International Economics     Hybrid Journal   (Followers: 3)
International Journal of Agricultural Management and Development     Open Access   (Followers: 2)
International Journal of Developing Societies     Open Access   (Followers: 5)
International Journal of Development Issues     Hybrid Journal   (Followers: 10)
International Journal of Energy Economics and Policy     Open Access   (Followers: 14)
International Journal of Peace and Development Studies     Open Access   (Followers: 22)
International Journal of Regional Development     Open Access   (Followers: 1)
International NGO Journal     Open Access   (Followers: 5)
International Review of Environmental and Resource Economics     Full-text available via subscription   (Followers: 3)
IZA Journal of Labor & Development     Open Access   (Followers: 5)
Journal of Accounting and Finance in Emerging Economies     Open Access  
Journal of African Studies and Development     Open Access   (Followers: 5)
Journal of Agribusiness in Developing and Emerging Economies     Hybrid Journal  
Journal of Asian Development     Open Access   (Followers: 2)
Journal of Business and Social Review in Emerging Economies     Open Access  
Journal of Contemporary Integrative Ideas     Open Access   (Followers: 2)
Journal of Developing Economies     Open Access   (Followers: 4)
Journal of Development and Administrative Studies     Open Access   (Followers: 3)
Journal of Development Policy and Practice     Hybrid Journal   (Followers: 3)
Journal of Economic Development Policy     Open Access   (Followers: 8)
Journal of Economic Issues     Hybrid Journal   (Followers: 15)
Journal of Environmental Economics and Policy     Partially Free   (Followers: 4)
Journal of Global Responsibility     Hybrid Journal   (Followers: 5)
Journal of Humanitarian Logistics and Supply Chain Management     Hybrid Journal   (Followers: 14)
Journal of Illicit Economies and Development     Open Access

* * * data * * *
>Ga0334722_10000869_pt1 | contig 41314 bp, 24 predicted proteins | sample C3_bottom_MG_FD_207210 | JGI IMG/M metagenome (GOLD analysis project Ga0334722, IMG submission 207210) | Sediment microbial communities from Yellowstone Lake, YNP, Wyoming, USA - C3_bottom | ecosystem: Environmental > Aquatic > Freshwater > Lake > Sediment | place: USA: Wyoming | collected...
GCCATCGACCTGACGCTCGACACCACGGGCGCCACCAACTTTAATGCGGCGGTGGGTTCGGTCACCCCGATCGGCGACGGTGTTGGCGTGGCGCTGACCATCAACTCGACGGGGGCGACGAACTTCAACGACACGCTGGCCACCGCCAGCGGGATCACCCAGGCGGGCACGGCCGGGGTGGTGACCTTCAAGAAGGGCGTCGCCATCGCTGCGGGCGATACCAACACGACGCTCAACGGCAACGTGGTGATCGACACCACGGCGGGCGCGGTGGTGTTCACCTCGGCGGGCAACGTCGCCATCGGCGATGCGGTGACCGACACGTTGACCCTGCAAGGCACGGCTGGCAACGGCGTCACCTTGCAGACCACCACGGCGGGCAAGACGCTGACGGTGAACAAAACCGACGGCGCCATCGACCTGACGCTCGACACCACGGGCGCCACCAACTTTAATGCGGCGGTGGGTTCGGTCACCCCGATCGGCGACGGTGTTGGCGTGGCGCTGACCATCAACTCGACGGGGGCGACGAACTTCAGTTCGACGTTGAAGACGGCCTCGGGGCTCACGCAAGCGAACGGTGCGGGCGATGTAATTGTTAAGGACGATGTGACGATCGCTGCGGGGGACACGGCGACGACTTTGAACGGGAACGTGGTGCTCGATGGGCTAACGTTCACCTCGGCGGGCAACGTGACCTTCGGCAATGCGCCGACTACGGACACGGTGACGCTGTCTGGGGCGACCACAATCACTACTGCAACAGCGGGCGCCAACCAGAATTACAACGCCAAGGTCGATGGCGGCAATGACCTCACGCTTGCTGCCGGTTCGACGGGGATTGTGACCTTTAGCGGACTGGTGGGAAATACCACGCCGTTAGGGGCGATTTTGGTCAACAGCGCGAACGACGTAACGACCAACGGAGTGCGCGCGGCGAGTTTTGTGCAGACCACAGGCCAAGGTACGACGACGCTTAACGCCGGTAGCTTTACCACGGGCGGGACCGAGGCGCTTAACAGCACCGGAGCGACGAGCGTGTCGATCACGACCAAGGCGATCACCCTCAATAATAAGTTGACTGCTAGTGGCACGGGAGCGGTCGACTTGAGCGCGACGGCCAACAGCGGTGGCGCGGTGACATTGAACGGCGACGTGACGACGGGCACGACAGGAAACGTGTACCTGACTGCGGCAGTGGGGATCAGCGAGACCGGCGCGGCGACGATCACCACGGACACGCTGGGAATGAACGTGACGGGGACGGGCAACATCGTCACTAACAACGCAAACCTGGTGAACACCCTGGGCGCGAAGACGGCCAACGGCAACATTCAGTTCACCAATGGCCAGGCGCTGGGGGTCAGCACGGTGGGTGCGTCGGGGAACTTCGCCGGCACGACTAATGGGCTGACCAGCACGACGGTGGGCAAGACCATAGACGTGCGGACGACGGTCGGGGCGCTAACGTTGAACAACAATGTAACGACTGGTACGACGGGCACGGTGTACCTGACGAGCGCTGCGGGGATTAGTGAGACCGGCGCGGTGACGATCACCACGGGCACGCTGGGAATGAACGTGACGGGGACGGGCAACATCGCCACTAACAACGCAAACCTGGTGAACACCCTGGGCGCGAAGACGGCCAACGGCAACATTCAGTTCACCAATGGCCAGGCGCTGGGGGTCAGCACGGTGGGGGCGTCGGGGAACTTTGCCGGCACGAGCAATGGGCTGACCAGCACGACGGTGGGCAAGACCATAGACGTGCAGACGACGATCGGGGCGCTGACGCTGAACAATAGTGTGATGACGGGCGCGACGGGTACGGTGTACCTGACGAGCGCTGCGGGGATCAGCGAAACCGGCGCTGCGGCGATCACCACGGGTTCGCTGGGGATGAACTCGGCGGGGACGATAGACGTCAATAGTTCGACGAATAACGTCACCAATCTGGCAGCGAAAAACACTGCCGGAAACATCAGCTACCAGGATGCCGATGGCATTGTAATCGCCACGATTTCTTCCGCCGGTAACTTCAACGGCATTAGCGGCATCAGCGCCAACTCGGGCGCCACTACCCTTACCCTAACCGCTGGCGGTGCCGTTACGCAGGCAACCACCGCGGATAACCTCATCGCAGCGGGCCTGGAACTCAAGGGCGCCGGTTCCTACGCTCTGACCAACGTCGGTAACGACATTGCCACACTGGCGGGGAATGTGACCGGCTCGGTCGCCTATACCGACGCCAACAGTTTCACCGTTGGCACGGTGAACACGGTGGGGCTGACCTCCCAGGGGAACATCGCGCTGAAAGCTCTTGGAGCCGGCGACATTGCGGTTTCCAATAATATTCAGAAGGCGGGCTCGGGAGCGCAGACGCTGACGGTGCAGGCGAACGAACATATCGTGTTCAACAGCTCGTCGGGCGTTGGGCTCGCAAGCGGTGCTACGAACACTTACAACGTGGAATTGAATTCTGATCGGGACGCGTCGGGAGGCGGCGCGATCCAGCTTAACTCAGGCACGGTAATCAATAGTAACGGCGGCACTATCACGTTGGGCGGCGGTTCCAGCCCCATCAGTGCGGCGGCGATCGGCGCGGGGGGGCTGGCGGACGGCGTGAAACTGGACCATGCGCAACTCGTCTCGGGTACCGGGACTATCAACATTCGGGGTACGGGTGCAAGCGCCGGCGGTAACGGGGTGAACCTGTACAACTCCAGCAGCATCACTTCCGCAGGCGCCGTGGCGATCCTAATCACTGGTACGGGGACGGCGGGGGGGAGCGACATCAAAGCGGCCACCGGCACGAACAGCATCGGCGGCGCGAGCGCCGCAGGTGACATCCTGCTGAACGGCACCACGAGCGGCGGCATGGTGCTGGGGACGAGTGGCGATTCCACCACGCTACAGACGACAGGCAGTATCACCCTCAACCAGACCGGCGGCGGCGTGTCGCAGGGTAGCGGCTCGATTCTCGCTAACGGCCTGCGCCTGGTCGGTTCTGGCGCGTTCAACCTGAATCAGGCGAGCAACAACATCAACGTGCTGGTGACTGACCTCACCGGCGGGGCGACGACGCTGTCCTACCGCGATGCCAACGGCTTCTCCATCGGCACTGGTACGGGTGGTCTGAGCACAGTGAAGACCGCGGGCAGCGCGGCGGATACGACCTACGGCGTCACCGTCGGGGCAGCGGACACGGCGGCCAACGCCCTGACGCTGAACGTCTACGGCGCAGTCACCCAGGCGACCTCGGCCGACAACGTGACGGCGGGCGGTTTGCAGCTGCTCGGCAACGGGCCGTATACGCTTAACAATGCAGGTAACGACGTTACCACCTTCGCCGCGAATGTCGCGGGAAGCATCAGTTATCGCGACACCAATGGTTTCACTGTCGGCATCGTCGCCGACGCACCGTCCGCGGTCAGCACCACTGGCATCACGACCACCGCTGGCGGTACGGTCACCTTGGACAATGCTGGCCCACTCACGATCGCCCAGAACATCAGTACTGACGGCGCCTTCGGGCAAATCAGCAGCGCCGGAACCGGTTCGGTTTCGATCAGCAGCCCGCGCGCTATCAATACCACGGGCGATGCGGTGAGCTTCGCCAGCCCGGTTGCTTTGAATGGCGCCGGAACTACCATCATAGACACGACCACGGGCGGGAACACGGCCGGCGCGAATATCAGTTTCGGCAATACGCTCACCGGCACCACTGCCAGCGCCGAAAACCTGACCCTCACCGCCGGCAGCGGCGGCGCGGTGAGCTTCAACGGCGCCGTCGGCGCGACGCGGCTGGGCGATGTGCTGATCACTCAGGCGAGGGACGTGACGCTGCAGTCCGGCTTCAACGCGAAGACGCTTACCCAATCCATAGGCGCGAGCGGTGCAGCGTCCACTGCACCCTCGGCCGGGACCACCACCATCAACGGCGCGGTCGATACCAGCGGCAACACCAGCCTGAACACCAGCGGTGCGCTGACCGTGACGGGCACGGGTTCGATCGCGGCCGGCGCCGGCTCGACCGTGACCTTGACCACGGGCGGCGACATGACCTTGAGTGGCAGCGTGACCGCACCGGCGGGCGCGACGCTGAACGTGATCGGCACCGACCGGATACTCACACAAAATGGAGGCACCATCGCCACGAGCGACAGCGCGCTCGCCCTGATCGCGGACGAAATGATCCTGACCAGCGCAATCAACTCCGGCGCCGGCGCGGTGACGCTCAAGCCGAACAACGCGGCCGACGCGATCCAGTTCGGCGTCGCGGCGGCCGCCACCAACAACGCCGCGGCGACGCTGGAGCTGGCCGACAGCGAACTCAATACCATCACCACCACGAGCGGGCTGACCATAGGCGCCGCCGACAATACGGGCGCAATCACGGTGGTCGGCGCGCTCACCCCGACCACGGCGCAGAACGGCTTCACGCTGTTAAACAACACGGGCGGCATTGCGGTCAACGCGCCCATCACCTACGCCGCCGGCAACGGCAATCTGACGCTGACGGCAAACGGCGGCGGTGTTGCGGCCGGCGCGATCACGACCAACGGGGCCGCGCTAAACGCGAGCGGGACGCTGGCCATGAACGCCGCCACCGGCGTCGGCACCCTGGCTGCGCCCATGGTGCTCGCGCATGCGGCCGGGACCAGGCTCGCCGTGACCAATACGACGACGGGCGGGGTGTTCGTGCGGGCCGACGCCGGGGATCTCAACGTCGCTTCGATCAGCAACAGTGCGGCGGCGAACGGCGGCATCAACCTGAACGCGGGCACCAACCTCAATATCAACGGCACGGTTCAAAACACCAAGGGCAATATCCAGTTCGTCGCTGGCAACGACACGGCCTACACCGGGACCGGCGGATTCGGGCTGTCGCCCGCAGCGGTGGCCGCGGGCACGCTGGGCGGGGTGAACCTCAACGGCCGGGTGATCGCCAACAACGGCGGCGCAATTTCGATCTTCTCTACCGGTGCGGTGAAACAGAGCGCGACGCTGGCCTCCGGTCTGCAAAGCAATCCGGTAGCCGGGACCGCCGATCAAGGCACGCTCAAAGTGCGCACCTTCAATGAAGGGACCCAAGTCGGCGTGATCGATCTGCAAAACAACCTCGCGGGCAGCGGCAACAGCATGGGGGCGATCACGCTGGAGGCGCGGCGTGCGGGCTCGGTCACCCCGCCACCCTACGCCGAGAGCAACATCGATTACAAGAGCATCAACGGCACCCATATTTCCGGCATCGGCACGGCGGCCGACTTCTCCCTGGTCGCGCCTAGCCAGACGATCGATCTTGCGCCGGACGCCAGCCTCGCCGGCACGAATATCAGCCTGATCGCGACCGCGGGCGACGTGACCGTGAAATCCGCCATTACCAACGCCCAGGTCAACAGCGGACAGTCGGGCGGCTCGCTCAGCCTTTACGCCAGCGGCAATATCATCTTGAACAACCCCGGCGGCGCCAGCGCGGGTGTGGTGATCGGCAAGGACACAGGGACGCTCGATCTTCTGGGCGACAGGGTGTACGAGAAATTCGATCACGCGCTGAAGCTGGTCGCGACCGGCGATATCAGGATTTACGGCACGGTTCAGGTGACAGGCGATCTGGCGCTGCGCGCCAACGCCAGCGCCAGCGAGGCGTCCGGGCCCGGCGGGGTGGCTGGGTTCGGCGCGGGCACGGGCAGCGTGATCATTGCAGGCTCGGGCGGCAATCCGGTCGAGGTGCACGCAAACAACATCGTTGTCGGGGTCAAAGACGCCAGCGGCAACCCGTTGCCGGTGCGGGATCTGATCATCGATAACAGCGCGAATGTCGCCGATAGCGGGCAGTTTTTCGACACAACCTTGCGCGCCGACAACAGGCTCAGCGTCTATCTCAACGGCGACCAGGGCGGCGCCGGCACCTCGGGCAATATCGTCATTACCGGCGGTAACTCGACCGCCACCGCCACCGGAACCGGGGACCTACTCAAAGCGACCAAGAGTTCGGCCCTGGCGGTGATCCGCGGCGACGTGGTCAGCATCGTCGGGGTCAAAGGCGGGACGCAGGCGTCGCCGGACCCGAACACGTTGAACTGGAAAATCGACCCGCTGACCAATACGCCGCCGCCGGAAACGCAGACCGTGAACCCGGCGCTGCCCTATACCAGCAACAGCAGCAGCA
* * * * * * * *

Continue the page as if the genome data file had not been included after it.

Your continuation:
Journal of International Business Studies     Hybrid Journal   (Followers: 49)
Journal of Management for Global Sustainability     Open Access   (Followers: 2)
Journal of Social and Economic Development     Full-text available via subscription   (Followers: 5)
Journal of Sustainable Development Studies     Open Access   (Followers: 18)
Journal of Sustainable Finance & Investment     Hybrid Journal   (Followers: 4)
Journal of the Indian Ocean Region     Hybrid Journal   (Followers: 7)
Jurnal Ekonomi dan Studi Pembangunan     Open Access   (Followers: 1)
Markets, Globalization & Development Review : The Official Journal of the International Society of Markets and Development     Open Access   (Followers: 1)
MediaTrend     Open Access  
Membership Management Report The     Hybrid Journal  
New African Magazine     Full-text available via subscription   (Followers: 8)
Organizations and Markets in Emerging Economies     Open Access   (Followers: 4)
QA : Rivista dell’Associazione Rossi-Doria     Full-text available via subscription  
Regional Formation and Development Studies     Open Access   (Followers: 1)
Review of Development and Change     Full-text available via subscription   (Followers: 2)
Review of Economics and Development Studies     Open Access   (Followers: 2)
Revista Internacional de Cooperación y Desarrollo     Open Access  
Revista Perspectivas do Desenvolvimento     Open Access